Arts & Entertainment
3 min

Looking back at music in 2008: Ladyhawke and Britney

Brit-Brit scores a Cheetos, but the real gem is Ladyhawke's self-titled debut album

One of the best kept musical secrets right now is a New Zealand import, a one-girl music machine born with the fanciful name of Pip Brown. Artistically she’s known as Ladyhawke; she delivered an astonishing debut last fall. The self-titled album touches on synth pop, new wave and rock; it’s a sleek, catchy-as-hell offering that will appeal to both rock and dance fans.

The songwriting is topnotch. Coproduced by Pascal Gabriel, whose credentials include Dido, Sophie Ellis-Bextor, Rachel Stevens and Bebel Gilberto, the album was preceded by single “Back of the Van” which hit the upper reaches of the Australian pop chart earlier last year.

Frankly I’d be hard-pressed to hear an album that was so loaded with potential singles. The current single “Paris is Burning” will appeal to pop fans and hipster douchebags alike. Written after Pip’s first trip to Paris, she encapsulates the French capital in such an utterly succinct way, right down to the sound. “Kids in the street drinking wine/ On the sidewalk/ Saving the plans that we made, till it’s nighttime/ Give me your glass/ It’s your last/ You’re too wasted,” she sings over one of the most addictive bass lines. The single comes complete with a French version, “Paris s’enflamme” and a remix by Alex Gopher. What more can you ask for?

Elsewhere on the disc “My Delerium” strikes an indie dance mood, while album opener “Magic” evokes an almost Men without Hats-esque synthesizer bass part that is simultaneously epic, soaring, melancholy, retro and completely modern. Chock-full of great tunes, great lyrics and topped off with a sweet cherry of resplendent production, Ladyhawke was one of the best albums of 2008.

Like her or not Britney Spears has never been far from the public glare; she’s been utterly inescapable over the past few years as we all witnessed her tragicomic (mostly tragic) descent into grotesque celebrity meltdown which became fodder for an equally grotesque pop-culture media industry. It was hard not to feel sorry for poor Britney. Judging from sound bites and interview clips the girl’s as dumb as a post, but that doesn’t for one second mean she deserved an ounce of the rotten treatment she received at the hands of the bloodthirsty pop media. But hey, if Perez Hilton can make a living off others’ humiliations, fair game, right? I can’t wait for that douchebag to be knocked down himself. But let’s get back to the music (When it comes to Brit it’s so hard not to wander off course).

After the miracle release of the stopgap yet somehow amazing Blackout it seems we now have the “official” comeback record that Blackout was meant to be. The new Britney disc Circus picks up where Blackout left off, albeit coming across as less banging, more pop and slightly more diverse sounding than its predecessor. The disc opens with the tantalizing pop nugget and first single “Womanizer,” which ranks as one of her best singles ever, and deserves accolades merely for employing use of the term “Daddy-o” (surely for the first time since 1955). It’s pure genius right out of the box and a strong start to the album. Score one Cheetos for Brit-Brit!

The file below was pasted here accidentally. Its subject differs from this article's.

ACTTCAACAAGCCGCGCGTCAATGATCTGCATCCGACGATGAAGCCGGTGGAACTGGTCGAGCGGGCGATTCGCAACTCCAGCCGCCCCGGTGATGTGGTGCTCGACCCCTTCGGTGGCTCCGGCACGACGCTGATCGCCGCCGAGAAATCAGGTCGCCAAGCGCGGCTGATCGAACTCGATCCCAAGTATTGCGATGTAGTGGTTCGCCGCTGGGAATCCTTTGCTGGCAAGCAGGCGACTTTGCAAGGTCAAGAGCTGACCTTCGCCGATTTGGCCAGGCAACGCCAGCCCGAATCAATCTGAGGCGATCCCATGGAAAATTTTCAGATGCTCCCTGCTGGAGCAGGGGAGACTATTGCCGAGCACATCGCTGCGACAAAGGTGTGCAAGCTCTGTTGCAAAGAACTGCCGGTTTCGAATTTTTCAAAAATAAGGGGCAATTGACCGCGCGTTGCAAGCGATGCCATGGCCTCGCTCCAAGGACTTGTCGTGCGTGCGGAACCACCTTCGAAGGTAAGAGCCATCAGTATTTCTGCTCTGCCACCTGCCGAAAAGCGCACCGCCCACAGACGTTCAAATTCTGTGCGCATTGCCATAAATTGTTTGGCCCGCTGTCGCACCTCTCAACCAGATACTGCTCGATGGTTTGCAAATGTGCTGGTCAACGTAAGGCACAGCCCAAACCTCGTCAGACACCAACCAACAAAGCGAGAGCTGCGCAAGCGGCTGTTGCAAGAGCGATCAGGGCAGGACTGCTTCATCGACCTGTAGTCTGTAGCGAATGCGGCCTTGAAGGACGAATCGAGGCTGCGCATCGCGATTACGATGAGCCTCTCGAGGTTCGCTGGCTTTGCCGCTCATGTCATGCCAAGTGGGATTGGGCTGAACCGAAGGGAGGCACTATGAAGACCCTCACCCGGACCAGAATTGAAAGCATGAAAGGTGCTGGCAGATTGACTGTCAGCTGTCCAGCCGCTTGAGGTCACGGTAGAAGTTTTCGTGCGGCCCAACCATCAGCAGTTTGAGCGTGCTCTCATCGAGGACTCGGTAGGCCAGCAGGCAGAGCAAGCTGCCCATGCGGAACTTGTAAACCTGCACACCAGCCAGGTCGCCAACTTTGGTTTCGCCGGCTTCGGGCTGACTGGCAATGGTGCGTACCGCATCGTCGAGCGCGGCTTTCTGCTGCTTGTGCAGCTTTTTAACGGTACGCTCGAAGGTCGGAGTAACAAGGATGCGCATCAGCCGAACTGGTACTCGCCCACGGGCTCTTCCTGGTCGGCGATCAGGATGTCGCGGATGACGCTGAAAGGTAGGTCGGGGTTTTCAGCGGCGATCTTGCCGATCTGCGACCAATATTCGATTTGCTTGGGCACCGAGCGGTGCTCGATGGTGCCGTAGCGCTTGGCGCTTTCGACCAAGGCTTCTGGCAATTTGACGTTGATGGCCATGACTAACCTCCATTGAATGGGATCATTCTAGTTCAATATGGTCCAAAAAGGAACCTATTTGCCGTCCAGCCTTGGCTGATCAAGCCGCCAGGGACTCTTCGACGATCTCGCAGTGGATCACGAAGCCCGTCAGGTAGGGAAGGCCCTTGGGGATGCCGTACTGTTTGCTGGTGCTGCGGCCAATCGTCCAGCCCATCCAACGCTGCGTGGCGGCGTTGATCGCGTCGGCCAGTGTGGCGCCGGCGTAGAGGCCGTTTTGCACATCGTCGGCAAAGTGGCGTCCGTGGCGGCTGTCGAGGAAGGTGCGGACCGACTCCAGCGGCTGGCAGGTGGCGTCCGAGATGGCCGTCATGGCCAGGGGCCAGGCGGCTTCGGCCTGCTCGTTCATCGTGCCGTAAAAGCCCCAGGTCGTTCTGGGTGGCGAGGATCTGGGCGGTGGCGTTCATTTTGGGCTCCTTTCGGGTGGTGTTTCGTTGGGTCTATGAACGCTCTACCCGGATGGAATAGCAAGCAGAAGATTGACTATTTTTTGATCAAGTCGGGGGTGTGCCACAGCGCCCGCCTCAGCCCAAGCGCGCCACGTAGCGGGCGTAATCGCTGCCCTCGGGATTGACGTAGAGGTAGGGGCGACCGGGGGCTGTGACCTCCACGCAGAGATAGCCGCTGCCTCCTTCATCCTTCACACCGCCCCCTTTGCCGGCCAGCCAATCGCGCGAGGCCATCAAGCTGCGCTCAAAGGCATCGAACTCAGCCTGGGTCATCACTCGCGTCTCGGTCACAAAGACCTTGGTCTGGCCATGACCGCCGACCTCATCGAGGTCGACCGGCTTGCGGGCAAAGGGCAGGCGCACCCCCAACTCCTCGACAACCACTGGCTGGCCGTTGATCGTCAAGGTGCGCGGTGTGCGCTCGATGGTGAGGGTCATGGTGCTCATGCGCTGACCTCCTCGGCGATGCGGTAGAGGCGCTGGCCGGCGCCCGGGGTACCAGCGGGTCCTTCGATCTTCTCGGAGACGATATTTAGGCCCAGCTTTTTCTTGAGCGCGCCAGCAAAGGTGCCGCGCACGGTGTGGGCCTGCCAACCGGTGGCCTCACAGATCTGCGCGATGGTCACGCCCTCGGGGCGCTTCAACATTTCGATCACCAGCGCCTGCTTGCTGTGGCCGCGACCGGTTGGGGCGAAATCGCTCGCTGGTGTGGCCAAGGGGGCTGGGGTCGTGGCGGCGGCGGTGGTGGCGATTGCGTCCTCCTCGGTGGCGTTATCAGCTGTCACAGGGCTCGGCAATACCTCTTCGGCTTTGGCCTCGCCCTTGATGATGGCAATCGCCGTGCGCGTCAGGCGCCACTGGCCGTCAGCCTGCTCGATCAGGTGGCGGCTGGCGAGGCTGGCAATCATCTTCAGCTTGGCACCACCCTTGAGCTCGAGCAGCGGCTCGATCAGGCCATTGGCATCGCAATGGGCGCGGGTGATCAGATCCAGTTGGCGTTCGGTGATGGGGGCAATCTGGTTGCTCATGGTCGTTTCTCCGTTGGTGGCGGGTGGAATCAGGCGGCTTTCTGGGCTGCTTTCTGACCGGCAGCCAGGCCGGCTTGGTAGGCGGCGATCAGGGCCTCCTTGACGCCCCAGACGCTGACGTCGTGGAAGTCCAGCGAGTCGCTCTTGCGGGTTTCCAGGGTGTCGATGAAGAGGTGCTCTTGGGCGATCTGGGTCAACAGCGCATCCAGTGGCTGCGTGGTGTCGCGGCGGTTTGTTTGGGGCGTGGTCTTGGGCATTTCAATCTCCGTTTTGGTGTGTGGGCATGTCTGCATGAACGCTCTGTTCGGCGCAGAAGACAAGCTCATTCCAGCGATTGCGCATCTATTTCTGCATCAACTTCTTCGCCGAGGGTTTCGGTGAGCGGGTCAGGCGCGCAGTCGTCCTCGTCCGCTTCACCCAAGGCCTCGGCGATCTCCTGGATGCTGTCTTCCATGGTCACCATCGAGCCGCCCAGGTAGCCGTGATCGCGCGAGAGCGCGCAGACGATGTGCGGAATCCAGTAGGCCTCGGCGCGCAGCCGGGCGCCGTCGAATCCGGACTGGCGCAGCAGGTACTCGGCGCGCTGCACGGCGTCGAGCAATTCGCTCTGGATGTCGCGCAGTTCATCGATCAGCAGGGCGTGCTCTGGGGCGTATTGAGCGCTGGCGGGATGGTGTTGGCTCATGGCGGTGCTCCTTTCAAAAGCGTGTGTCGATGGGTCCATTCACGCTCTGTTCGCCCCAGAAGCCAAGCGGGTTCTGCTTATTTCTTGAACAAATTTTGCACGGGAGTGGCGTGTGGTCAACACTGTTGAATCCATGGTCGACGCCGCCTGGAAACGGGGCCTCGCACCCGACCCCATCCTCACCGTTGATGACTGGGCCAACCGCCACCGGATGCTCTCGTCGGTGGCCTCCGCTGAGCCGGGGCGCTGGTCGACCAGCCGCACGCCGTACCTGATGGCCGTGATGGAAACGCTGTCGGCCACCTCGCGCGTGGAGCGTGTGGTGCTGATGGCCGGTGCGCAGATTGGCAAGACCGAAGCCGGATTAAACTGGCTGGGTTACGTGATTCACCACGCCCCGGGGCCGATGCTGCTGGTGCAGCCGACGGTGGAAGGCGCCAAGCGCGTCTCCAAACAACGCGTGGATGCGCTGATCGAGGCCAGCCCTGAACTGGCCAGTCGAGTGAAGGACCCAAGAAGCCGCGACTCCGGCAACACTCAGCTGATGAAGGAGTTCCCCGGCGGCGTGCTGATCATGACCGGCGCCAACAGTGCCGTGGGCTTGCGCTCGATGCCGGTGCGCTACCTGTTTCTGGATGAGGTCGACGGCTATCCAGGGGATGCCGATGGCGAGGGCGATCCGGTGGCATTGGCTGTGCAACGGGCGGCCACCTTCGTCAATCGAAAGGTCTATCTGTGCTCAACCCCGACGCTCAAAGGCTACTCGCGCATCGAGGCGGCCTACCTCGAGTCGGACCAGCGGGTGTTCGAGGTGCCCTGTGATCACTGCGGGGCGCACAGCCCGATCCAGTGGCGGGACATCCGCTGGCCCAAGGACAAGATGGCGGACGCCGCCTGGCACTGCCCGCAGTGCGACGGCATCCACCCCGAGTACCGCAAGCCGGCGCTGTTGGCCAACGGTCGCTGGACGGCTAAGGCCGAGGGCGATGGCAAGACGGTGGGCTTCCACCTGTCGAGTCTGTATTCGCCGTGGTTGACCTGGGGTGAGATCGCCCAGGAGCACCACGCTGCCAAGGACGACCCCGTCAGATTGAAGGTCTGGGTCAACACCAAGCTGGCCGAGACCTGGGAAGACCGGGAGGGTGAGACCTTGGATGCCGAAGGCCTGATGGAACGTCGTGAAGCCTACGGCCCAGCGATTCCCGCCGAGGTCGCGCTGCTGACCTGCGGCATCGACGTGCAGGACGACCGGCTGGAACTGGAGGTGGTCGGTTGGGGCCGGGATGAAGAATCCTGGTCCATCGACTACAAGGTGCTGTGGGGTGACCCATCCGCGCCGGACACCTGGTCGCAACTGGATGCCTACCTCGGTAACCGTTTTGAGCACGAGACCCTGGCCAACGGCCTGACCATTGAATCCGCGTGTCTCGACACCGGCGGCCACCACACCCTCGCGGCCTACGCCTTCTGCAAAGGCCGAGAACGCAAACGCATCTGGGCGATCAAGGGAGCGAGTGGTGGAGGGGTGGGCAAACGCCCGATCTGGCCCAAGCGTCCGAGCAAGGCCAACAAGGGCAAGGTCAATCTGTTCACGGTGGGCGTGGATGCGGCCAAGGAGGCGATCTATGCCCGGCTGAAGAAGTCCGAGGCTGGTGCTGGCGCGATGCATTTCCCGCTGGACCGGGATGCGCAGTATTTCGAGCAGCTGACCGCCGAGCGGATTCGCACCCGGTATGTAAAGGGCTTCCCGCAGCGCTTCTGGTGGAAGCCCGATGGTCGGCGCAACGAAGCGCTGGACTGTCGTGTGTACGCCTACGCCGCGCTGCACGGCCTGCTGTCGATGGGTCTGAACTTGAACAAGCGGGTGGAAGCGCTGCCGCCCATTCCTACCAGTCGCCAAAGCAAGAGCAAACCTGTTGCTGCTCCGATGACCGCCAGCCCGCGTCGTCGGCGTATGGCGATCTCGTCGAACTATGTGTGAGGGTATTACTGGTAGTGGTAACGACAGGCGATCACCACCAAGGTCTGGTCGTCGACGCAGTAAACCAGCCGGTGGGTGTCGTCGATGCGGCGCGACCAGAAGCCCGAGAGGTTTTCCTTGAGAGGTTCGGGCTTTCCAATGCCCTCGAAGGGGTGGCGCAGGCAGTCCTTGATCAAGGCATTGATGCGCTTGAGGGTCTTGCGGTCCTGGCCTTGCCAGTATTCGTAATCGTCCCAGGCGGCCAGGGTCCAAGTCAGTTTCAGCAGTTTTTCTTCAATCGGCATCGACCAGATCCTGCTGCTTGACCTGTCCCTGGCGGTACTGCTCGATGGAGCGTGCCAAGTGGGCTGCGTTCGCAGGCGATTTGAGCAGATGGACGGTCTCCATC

Unlike the thumping club beats of Blackout we are presented with several mid-tempo cuts on Circus, which are middling at best. Britney ballads always seem like a half-dead mylar balloon, saggy and lifeless, like her past hit “I’m Not a Girl, Not Yet a Woman” (an easy contender for worst piece of shit ever recorded). Thankfully on Circus we’re nowhere near lows like that, but their inclusion makes Circus a somewhat choppy, inconsistent affair. The best of the bunch though is the Bloodshy and Avant produced “Unusual You” which borrows a little (okay, a lot) from Imogen Heap — a nice slab of downbeat electro pop that fits nicely on the album.

“Womanizer” aside, the best track on Circus is “If You Seek Amy,” a song so bad, it’s actually really good. As Britney chants “Love me/ Hate me/ Say what you want about me/ But all of the boys/ And all of the girls/ Are beggin’ to if you seek Amy.” Sure it makes no grammatical sense, but who cares? She’s right, everyone does want to fuck her. Just check with Google and ask what their top search queries are.

“If You Seek Amy” represents Spears at her apex: She’s best when delivering relatively mindless pop music; she is the ultimate pop template, a blank slate for the world’s most expensive producers to show off their skills. Containing a few great moments — but not enough — Circus is an uneven offering but it gets the job done nicely. And right now the job is damage control after a disastrous few years.